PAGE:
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"All of this is taken very seriously by the people in charge of the school and in charge of the students.They're not closed-minded to all the concerns being brought forward."Strammiello said the Catholic schools must look to the church for decisions."Until there's such time of significant policy movement, we're in a place that all the stakeholders are familiar with," Strammiello said."Leaving open the possibility that it's not a moral choice, it's natural, is different than saying the rules no longer apply.The way these two things have been squared in most Catholic circles is if it's a fact that you're attracted to members of the same sex, the norms of sexual behavior still apply, so if you're gay, you've got to be celibate."In general, church teachings say impulses themselves are not sins but acting on those impulses is a sin.Attridge said the Catholic Church and its schools are in a complex position.Pope Francis' emphasis on openness and inclusion have appealed to young people, but traditional policies remain, he said."Catholic schools would find themselves in a difficult position if they said anything goes, or same-sex couples are fine," Attridge said."We've brought this issue to light, waiting for a response, and the 'why' hasn't been answered."Scott came out as a lesbian after high school.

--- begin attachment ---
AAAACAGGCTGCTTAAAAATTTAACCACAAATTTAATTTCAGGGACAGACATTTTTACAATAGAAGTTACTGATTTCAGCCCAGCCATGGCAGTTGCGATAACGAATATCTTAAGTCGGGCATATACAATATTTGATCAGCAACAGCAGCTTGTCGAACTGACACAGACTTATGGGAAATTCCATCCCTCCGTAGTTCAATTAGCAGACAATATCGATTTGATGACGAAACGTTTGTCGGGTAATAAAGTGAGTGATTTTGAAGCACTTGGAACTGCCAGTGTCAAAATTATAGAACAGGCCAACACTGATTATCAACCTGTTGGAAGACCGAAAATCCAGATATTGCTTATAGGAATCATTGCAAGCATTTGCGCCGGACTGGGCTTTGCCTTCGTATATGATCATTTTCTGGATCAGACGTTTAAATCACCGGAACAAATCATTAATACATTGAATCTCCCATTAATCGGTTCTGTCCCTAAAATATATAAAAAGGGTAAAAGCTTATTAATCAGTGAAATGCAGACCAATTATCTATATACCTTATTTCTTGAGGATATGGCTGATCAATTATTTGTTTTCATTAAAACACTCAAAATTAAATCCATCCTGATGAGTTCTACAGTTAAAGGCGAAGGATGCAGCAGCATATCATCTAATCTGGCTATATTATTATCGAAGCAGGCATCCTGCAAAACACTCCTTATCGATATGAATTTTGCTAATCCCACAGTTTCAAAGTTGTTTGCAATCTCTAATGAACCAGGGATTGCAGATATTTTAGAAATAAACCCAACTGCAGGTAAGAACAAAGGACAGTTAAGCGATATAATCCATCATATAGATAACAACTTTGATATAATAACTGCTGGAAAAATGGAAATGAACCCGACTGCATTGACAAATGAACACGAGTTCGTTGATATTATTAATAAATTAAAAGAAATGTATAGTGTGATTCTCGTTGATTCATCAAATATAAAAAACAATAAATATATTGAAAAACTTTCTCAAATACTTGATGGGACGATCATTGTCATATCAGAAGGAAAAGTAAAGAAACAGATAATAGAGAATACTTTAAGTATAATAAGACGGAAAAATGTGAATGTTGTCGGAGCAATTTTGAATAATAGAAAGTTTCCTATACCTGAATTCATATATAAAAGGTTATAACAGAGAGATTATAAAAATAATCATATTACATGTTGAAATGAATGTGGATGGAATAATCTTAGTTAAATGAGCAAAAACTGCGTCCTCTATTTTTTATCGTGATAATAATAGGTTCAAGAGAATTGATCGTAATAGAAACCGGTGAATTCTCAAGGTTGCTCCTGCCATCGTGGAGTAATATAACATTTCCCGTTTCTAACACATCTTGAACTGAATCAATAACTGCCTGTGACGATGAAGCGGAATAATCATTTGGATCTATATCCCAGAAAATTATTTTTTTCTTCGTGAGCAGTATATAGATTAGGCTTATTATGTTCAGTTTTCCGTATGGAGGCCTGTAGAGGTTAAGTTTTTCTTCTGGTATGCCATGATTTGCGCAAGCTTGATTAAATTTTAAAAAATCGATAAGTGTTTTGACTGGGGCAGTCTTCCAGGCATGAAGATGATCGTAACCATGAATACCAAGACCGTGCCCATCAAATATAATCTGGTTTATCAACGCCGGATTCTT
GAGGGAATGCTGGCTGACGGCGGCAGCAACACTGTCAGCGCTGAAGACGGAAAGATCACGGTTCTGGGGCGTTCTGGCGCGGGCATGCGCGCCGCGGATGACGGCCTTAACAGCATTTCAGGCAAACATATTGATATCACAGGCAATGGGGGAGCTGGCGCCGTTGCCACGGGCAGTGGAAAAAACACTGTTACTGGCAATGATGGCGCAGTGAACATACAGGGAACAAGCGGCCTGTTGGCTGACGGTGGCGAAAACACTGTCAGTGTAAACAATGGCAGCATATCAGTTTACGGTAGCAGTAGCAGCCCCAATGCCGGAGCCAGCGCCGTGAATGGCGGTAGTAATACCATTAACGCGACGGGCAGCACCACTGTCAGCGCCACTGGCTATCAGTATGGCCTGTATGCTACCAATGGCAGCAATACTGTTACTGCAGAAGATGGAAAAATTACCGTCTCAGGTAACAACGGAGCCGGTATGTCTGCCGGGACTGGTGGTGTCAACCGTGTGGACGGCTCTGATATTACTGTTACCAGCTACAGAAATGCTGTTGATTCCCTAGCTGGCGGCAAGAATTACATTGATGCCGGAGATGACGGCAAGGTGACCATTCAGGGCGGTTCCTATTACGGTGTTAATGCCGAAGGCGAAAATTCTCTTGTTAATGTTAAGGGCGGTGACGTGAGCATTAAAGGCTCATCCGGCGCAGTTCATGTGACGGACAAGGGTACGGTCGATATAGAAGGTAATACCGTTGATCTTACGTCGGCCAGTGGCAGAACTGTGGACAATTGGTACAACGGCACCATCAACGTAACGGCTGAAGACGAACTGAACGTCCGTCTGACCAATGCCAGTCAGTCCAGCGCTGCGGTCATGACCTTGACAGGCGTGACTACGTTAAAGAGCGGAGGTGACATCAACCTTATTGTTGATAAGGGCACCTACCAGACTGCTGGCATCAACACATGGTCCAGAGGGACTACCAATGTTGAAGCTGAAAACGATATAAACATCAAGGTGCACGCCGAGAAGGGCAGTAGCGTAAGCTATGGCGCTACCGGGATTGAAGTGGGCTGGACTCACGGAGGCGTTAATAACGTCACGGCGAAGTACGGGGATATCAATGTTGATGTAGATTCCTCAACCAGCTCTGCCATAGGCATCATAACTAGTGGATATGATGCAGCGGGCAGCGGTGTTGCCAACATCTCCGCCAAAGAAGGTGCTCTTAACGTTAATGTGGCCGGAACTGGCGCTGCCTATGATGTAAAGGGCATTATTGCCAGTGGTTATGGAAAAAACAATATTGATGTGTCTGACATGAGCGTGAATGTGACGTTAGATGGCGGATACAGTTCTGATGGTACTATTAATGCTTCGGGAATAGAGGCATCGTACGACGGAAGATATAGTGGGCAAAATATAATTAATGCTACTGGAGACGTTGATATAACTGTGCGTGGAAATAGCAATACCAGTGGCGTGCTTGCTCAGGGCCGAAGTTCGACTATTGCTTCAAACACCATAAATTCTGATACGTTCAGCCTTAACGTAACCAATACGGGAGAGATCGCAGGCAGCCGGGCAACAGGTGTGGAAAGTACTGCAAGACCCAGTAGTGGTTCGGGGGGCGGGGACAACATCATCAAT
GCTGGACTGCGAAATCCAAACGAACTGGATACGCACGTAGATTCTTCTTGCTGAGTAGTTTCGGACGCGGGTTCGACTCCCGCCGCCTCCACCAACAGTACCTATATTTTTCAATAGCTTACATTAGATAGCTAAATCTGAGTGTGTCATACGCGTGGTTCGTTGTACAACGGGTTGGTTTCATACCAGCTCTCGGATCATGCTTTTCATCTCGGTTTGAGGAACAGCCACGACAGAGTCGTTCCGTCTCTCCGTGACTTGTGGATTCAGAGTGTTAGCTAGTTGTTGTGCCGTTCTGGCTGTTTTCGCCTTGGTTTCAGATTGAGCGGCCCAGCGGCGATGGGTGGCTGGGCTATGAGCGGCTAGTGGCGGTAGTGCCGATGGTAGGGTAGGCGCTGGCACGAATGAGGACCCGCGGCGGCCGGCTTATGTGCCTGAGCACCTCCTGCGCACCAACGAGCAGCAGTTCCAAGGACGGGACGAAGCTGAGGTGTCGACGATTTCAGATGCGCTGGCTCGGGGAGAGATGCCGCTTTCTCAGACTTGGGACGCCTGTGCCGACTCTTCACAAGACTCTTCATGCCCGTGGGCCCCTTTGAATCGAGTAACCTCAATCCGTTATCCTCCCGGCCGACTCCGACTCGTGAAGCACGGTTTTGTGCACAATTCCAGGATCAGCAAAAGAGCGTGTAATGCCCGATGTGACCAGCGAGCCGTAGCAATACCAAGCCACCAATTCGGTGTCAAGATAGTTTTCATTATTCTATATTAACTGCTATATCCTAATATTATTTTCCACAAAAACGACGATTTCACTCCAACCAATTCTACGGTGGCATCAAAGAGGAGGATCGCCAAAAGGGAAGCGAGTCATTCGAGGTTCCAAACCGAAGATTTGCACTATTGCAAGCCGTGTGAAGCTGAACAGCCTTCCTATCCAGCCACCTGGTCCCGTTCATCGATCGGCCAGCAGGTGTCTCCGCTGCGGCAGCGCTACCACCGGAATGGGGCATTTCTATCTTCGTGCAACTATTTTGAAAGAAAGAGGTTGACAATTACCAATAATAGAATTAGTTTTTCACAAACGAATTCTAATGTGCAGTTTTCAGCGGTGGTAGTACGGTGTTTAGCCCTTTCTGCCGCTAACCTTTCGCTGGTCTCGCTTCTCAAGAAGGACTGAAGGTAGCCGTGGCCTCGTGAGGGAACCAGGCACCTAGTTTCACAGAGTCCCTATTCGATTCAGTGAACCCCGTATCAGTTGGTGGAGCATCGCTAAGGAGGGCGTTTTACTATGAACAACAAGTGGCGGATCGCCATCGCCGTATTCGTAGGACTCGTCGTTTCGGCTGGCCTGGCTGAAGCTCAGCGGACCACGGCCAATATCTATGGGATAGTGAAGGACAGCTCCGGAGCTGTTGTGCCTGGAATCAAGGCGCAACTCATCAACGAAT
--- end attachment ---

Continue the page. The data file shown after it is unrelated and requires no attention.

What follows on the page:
Violent crime is almost non-existent, and the overall crime index is roughly half that of the rest of the country.
In a statement March 7 in response to media questions, Mc Carthy, who was the school's principal for years before becoming its president in 2012, said in "adhering to the teachings of the Church," the school requires its students to attend the prom "alone or in the company of a friend or friends of their choosing" but that "the expectation has been that a Mercy student's date be male."Mostly, the school expects that male date to be a student from Xavier High School, the all-boys Catholic high school in Middletown."Our mission is to see that every student is challenged to grow academically, emotionally, socially, aesthetically and spiritually and encouraged to recognize the abilities and strengths that will enable her to achieve her potential.
Importantly, this mission is guided by the overarching tenets and teachings of the Catholic faith.
Victoria Scott, a 2013 Mercy graduate from Oxford attending a university in upstate New York, was among former students who weighed in on the Mercy senior's request.
She and others started a website around the social media hashtag #we PROMise and are awaiting a response from Mercy, the Norwich Diocese, the Hartford Diocese and the Vatican, which have all received the petition."I would like to know what the issues are that would take so long to make a decision," Scott said.Traditional Catholic policies remain, but Pope Francis is setting an agenda of greater flexibility and understanding, and though the issue is over for this prom season at Mercy, some alumni are pushing the school to change.